by B.000005. PIPE FRICTION FACTORS APPLIED TO OPEN-CHANNEL FLOW Since civil engineers usually classify surface roughness by the Kutter . and between open-channel and pipe-friction formulas. 2 "Applied Hydro. divided by the surface breadth.' The presence of a free surface. Colebrook. Rouse. for which'a formula such as Manning's better represents the available information. Oonsequentlyysuch formulas as Manning's are recommended for open channels in preference to the use of values of C derived from the pipe friction factors.. Proceed6 Assistant in Mechanical Prinqeton. The Macmillan Company. McGraw-Hill Book. and the tubing becomes in effecta "rough pipe. This proposed criterion defines whether the flow falls in the "tranquil. the Chezy coefficient C being convertible into by the relation f = ~. Inc. by using an equivalent diameter ' voa V_: in which . 2gm vgm a denotes the average depth or.012 0. even when theflow is uniform.."bylI. Ab. H. whi ch can b e expressed as -or _ I . 0125 smooth ..156. for open channels. 1933.0005 0. Fig. 5 "Hydraulics. Surface and i oint~ O. Fachgruppe I. J.l/mS in which V is the mean velocity. pp. paper Hyd-55-2. 2 for' concrete may be somewhat more definitely described' as follows: '0. The neglect of this factor may at least partially. with surf~ce waves or disturbances." by E. ("Mechanical Similitude and Turbulence.011 0. vol:l1. 6 '. 133-.03 Pipe friction factors have sometimes been applied to openchannel flow. 1940.A:C.003 0. Mem. J. but by applying the Colebrook function to the available data _ (14." by L. pp.005 0. England).105-114..t practical grade of concrete. Y. 1933. P. in closed-conduit flow. N.pp. fairly smooth 'joints or roughly troweled 0. corresponding to large Reynolds numbers and falling in the zone of complete turbulence.S. and casts particular doubt on accepted formulas for open-channel friction in the critical or shooting-flow regions." by C.0105 0. however. The charts can however be. 77. pp.) " . 12 "Evaluation of Boundary Roughness.001 0.and Aeromechanics." byR." Very few experiments have carried the velocities and Reynolds numbers high enough to permit a close estimate of E for drawn brass.002 0." Tech." by R. 3 "Fluid Mechanics for Hydraulic Engineers.DJ. E was . and a line corresponding to this value has been drawn in Fig. the problem is highly complex. 1933.1938-1939. Ino. 0. vol. the loss of head divided bylength of channel.02 0. or more stnct y ' Accordingly.. Daugherty. Bakhmeteff. 1937. A. Rouse. 4 "The Flow of Fluids in Closed Conduits. 1931. sectional .01.MOODY~FRICTION FACTORS . on the basis of Scobey's data the lines given in Fig. Y. S the slope.W.014 0. Pigott. New York. Open channels dealt with in engineering practice -are usually rough-surfaced and of large cross section. however. 1936. Engineering Societies Monographs.' . Princeton University Press. McGraw-Hill Book Company.014 Concrete surface with alight form marks. Tietjens. in similar manner to the plotting of f as a function of the relative roughness and the Reynolds number for closed conduits. Mathematik. 'With Particular Reference to the Transition Region Between the Smooth and Rough Pipe Laws. pp. N.encountered in practice.00015 0. applied.. for the smoothest surfaces reported upon... vol.. 9 "Neuere Ergebnisse der Turbulenzforschung. 1938.. Nikuradse." the sectional area divided by the wetted perimeter. F.." byTh. the Froude number relating the velocity head' and V2 V . N. G.' by L. von Karman.01 0." 'by J. 611.' 8 "MechanischeAhnlichkeit und 'I'urbulens.03 0.has applied the Colebrook function to the test data collected by Scobey (16) and finds the following values of e corresponding to the Kutter n ratings given by Scobey. 1933. 1 is not reco=ended with much confidence for general application to open channels.. it would be helpful in selecting a value of e for such variable surfaces as concrete.'A Study of the Data on the Flow of Fluid in.1 0. 58-76. . we should replace it by a new criterion. or similar tubing. Prandtl.016 0. L. Mechanical Engineering.. area Engineering. Forschungsheft 361. N. no. even the smaJl absolute roughness is sufficient to break up the laminar boundary layer. introduces a consideration not involved." "shooting.M. S." by. so that the friction factors are practically independent of Reynolds number...Wissenschaften pu Gottingen. It is therefore the author's view that while. :powell.FOR PIPE FLOW D = 4m = 4 ( Sectional area ) . 2. Nachrichten von der GBfJellschaft der.' m the hydraulic mean depth or "hydraulic radius.A. Princeton University. The Chezy formula is equivalent to the Darcy formula for pipes. far from circular in shape. Y.olute roughnes 0. Prandtl and O. vol. 497-501. copper.. to noncircular closed conduits of not too eccentric a form or not too different from a circularsection.1-22.." or critical state. V. Trans. that the Chezy coefficients havebeen derived principally from observations on relatively wide and' shallow channels of large area and rough bottoms. Panagos. Kemler. pp." by R. Inc.and Manning roughness factor n.. 515. . A.account for inconsistencies 'between various open-channel formulas.013 0. ZeitBchrift des Vereines deuucher Itujenieure. 1934. so that. Journal 0/ the Institution of Civil Erurineers (London. if we could correlate e and n. 7 "Stromungsgesetze in Rauhen Rohren. and more commonly the friction losses in large pipes and other closed' conduits have been computed from openchannel formulas.0115 {Highe.015 0.estimated as of the order of 0. at least as an approximation. and C a eoefficient. The Chezy formula for open channels is V = C". the latter form representing the 'ratio of mean velocity to the gravitational critical velocity or velocity of propagation of surface waves. 11 "Turbulent Flow in Pipes.no. Engineering Societies Monographs. . Company.Pipea. Length of perimeter' 677 small diameter. 7-32.' It should be considered.".016 Prominent form marks or deposits of stones on bottom n f BIBLIOGRAPHY 1 "The Mechanics of Turbulent Flow. and that they involve a free water surface not present in closed conduits. 5. 10 "Mechanics of Liquids.. Berlin. which may be at least tentatively utilized: Kuttern ..E. These considerations suggest the plotting of openchannel friction factors as a function of the relative roughness and the Froude number. 15). 55. N. For the foregoing reasons. N. 1930. we can drop the Reynolds number as an index of performance. 55. New York..I 'depth. Y. New York. serving as a minimum limit for surfaces likely to be. McGraw-Hill Book Company. New York.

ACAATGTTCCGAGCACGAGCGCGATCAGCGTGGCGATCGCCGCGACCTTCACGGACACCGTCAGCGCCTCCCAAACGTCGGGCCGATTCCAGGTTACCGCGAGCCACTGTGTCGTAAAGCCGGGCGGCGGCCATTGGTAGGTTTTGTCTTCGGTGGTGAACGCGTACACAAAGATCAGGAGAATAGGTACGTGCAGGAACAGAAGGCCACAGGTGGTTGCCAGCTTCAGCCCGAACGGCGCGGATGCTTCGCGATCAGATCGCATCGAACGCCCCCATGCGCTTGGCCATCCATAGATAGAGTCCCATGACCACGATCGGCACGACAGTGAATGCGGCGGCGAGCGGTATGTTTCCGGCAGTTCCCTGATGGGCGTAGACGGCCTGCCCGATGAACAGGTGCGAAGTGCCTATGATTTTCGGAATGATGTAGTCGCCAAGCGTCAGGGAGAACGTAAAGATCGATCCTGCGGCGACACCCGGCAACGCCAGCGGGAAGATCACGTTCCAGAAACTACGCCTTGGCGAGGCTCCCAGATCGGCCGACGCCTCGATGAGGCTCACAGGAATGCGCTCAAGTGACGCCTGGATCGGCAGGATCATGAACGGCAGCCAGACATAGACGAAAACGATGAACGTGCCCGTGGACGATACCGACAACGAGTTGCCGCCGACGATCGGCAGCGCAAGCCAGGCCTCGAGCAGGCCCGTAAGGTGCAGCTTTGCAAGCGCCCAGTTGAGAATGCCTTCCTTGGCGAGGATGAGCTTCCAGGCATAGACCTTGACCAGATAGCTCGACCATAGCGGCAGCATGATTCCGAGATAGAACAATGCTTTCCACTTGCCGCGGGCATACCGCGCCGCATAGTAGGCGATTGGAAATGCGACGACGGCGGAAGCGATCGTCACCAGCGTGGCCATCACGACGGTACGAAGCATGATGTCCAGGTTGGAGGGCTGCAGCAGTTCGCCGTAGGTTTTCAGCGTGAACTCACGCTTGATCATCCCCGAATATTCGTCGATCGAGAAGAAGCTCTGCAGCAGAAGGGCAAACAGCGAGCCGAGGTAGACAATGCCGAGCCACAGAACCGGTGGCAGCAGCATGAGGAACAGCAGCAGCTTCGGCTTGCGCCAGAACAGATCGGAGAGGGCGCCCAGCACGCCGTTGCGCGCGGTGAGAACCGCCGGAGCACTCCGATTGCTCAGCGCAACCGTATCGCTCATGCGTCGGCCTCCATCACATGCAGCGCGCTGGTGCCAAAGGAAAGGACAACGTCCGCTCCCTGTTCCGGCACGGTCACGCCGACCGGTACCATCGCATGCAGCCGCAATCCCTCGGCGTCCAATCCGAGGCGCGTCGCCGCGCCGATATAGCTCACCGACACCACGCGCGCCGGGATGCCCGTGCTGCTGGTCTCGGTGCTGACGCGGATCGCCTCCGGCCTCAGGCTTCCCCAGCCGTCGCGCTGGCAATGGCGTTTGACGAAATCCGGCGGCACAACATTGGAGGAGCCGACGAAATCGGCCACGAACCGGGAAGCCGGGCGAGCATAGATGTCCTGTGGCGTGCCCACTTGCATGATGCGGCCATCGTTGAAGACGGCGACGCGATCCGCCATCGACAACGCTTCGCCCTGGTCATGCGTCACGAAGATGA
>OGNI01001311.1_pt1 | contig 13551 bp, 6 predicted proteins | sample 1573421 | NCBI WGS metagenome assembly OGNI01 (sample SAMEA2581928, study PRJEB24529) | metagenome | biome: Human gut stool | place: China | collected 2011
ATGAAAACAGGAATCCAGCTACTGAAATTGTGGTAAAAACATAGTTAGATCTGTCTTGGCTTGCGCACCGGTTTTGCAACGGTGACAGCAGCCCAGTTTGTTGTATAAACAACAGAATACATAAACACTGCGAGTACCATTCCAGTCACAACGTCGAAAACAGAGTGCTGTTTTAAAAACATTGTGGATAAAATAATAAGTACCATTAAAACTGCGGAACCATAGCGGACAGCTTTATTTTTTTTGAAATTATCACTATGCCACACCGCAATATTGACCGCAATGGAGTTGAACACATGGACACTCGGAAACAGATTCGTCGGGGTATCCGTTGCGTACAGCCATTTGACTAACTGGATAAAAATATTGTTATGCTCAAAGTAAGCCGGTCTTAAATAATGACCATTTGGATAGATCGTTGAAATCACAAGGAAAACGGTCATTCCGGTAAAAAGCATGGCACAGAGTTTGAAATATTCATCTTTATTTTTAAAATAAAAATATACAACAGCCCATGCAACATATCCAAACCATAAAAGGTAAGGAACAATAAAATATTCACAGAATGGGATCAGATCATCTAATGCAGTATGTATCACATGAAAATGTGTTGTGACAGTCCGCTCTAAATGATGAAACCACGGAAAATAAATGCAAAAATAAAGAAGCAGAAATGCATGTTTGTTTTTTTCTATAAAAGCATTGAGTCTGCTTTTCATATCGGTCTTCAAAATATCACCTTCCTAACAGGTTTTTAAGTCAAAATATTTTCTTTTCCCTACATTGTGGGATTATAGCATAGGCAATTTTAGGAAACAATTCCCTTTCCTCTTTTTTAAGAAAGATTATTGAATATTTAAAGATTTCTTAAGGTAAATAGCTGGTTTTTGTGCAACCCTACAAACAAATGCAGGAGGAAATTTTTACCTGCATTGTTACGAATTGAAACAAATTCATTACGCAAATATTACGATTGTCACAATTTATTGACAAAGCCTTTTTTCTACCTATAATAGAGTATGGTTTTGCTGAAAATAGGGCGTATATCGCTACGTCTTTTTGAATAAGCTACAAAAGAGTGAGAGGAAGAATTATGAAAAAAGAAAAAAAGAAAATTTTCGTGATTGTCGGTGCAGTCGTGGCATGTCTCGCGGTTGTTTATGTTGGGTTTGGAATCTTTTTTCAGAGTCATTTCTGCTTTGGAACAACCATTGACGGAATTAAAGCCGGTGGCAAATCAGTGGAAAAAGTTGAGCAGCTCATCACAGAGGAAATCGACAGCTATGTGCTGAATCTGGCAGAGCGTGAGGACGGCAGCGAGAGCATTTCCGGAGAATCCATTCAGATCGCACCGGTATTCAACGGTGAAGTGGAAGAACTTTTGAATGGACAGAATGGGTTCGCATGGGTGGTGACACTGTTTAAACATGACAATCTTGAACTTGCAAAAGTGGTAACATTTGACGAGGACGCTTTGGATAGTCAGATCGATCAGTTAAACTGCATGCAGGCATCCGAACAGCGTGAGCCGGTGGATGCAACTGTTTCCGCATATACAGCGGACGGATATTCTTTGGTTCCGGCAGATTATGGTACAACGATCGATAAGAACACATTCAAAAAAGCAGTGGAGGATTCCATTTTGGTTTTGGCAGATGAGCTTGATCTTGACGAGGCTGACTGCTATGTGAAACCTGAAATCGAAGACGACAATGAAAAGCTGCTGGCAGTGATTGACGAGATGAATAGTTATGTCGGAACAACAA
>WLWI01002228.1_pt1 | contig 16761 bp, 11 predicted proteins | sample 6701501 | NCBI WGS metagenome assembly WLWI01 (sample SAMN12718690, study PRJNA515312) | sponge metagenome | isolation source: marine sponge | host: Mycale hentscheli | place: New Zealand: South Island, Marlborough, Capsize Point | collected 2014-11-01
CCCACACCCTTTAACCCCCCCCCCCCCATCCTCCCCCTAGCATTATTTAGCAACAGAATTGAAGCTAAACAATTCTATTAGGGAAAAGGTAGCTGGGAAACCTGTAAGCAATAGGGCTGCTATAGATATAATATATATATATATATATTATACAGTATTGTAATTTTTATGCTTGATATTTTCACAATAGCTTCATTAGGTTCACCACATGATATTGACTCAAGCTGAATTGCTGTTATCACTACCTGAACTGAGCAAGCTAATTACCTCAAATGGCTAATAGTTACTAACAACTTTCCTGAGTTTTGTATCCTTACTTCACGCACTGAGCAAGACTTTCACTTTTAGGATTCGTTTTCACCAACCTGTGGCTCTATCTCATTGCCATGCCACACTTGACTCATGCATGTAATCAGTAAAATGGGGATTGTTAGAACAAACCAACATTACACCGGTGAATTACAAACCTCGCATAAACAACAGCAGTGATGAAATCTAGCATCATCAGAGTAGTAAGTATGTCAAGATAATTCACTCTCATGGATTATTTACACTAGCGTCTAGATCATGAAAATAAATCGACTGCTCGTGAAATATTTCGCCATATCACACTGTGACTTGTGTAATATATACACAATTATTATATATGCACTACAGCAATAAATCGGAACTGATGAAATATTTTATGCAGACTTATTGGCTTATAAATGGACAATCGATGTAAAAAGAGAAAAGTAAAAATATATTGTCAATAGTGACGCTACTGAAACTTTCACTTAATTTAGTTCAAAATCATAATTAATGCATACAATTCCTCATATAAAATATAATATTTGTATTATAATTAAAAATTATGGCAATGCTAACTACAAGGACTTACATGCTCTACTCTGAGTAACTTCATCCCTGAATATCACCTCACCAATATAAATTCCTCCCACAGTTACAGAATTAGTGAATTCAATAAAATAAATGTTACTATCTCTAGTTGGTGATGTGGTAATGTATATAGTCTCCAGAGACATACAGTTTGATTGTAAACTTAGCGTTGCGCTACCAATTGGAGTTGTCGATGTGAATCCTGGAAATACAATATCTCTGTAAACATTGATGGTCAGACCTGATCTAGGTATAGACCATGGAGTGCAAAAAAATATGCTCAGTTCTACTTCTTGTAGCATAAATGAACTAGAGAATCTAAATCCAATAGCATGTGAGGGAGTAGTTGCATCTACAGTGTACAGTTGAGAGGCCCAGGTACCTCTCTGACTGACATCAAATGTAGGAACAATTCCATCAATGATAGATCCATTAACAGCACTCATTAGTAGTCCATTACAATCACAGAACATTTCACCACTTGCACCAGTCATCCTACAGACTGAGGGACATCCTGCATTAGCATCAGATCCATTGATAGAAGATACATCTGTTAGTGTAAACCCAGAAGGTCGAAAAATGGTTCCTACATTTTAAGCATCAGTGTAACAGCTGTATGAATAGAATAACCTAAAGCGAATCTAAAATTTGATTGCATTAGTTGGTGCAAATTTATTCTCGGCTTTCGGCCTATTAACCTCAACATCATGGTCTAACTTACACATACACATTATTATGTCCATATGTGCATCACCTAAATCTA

Kessler's and Freeman's data do not give a single value that high in all their runs.E. The author calls attention to the well-known fact that in the transition zone the Nikuradse curves for his artificial sand-grain roughness are quite different from those obtained with commercial pipes. The tests. had previously experienced this effect with similar coatings.S:N.R. 1920. roughness for different types and sizes of pipes is' a step forward. California Institute of ·Technology. Daugherty. -{ 10Numbers in parentheses throughout the discussion refer to the at the end of the author's paper. Pasadena.. 28. A. U.M.5. R. The fainiliar functions for the pipe. The writer' has computed two comprehensive sets of data .s This paper is of interest to." by J.74-210g [1] R the wavy type which cannot be evaluated on the same basis as the same magnitude of roughness which is of the granular type. . Bethlehem. 16 "The Flow of Water in Concrete Pipe. Freeman and other by L. L. E .678 TRANSACTIONS OF THE A. 56-72.S. pipe" and "rough-pipe" flow had been established separately. The author has presented the latest theory combined with the available experimental data in a manner which makes it more convenient for use than has been the case heretofore. where finally the critical velocity for all roughness bodies is the There seems to be little published material on the friction loss same in the ideal case of completely uniform size. Kessler.to 8 in. The former completed his experiments during the years 1889 to 1893 and hi~ data were 'published by this Society in a special volume (15)10 ill 1941. HUBBARD. • Assistant Professor. 2 allows a quantitative wall roughtion problem was possible only after the concepts of "smoothness estimated from the type of wall to be used. Trans.ow = 1. particularly those consisting of certain bitumastransition curves than are obtained from tests with the statistical tic constituents which required them to be applied thickly to the roughness patterns encountered on most commercial pipe surwall. pp. cleared up the concepts of energy dissipation in conduits and channels. U. B. by R. roughness coefficient varies with the size of pipe and is difficult to This fact easily explains why a final solution of the pipe-fricestimate. C. McAdams. transition range where the friction loss is dependent upon Reyn1 ' 1&6 olds number.to rough-pipe flow along a line corresponding to a ratio of absolute roughness e to the laminar boundary-layer thickness jJ of 6. W. Rouse and Moody in their f versus R curves terminate the transition range from smooth.08.The second set of data was obtained from pipe-friction experiments at the Wisconsin Experimental Station. 'October. Drew. the more the roughness irregularities are tion of the coating. It must be remembered that Kessler's data were obtained 40 years after those of Freeman and that it can hardly be assumed that manufacturing processes remained identical during that period. . A.74-210g. 1943. H. During some recent tests made to select a protective paint for While Nikuradse's results on uniformly sand-coated pipe were steel which would also have a low friction loss. produced by various protective paints .9 The author has ably satisfied the object of his paper stated in the beginning with an extremely timely and practical summary of the latest information available on pipe friotion. IpPEN.. Apparently the roughness of such surfaces is of =1. However.7The writer has nothing but eommenda.K. University of Iowa Bulletin' 27. Ordinarily the Manning type of formula is preferred. made in 3-in. . showed roughness values of the order of those statistically distributed as far as size and shape are concerned obtained with drawn-brass tubing." by F. H." 13 "Some Physical Properties of Water and Other Fluids. Department of Agriculture. . 7 1 Vi for rough-pipe :fl. Bibliography .friction factor f may be particularly on small pipes when the flow is likely to occur in the written in the following form d . 14 "The Friction Factors for Clean Round Pipes. NOVEMBER. Mem. Koo. pp. It is to be hoped that developments in this field may be made along the lines suggested by the author.tion for this excellent paper. vol. determining the pipe friction factor as presented by Colebrook is rather as.S. their highest an- vi v'!···:···· e A. Calif. 193-196. Under practical co~ditionS lems. Some experiences in this connection may be contribut~d here. The Colebrook universal function seems to fit the better pipes. E. Academic research in this field over the last 30 years conProfessor of Mechanical Engineering. Discussion R. Scobey. . which were.E. Bulletin 852. 1941.M.282. Both experimenters performed tests on 1/4 in. The writer would like to know if the author has any explanation to offer for this marked difference. one by John R. The author's Fig. . Trans.engineers who must estimate fluid-friction loss closely for certain types of probvalues obtained were about ~ = 2. . jJ since the roughness value may be determined from the type of ' of use therefore the flow of water in pipes occurs well in the surface of the wall as contrasted to the Darcy formula where the transition range from smooth. While this paper deals primarily with pipe friction it is interesting to note the suggestions made concerning the treatment of the flow in open channels. S.. • Lieutenant Commander.. L. faces. Pa.to rough-pipe flow.)932. they also resulted in more complicated several coatings. DA~GHERTY. Lehigh University. : [3] for laminar boundary-layerthicknesa. 57. Hydraulic Laboratory.M.on pipe friction. 1935. [2] :0 = 0. T. His evaluation of relative.8._ 15' "Experiments Upon the Flow of Water in Pipes and Pipe Fittings. the appearance and vice 'Versa. published by THE AMERIOAN SOCIETYOF MECHANIOALNGINEERS.. The latter has not been given the attention from the standpoint of rational analysis that has been devoted in the past to pipes. diam wrought-iron pipes in new condition covering the maximum range in Reynolds numbers possible under their experimental conditions. The writer larities the closer Nikuradse's transition curves are approached. and W. runs shows essentially the f versus R curve indicated by Colebrook and e values calculated for all the various sizes come aut very close to the average value stated for wrought-iron pipe in the present paper. for smooth-pipe flow ducted on a fundamental basis has finally yielded a satisfactory explanation of the nature of the laws of pipe friction and has ." by T.and coatings on pipe walls. 1944 ings Second Hydraulic Conference. the more regular the size and pattern of the irreguof the coating was not as smooth as drawn tubing. it was found that helpful in this respect. vol. C. C. American Institute of Chemical Engineers. split longitudinally to allow proper applicain this transition range. tanishing. gave low flow-resistance values. ' Another fact of importance to the practical engineer from this analysis of Freeman's and Kessler's data is worth mentioning. Freeman. After plotting these' results every one of their. The evidence for the adoption of the methods for. the results of which were published in 1935.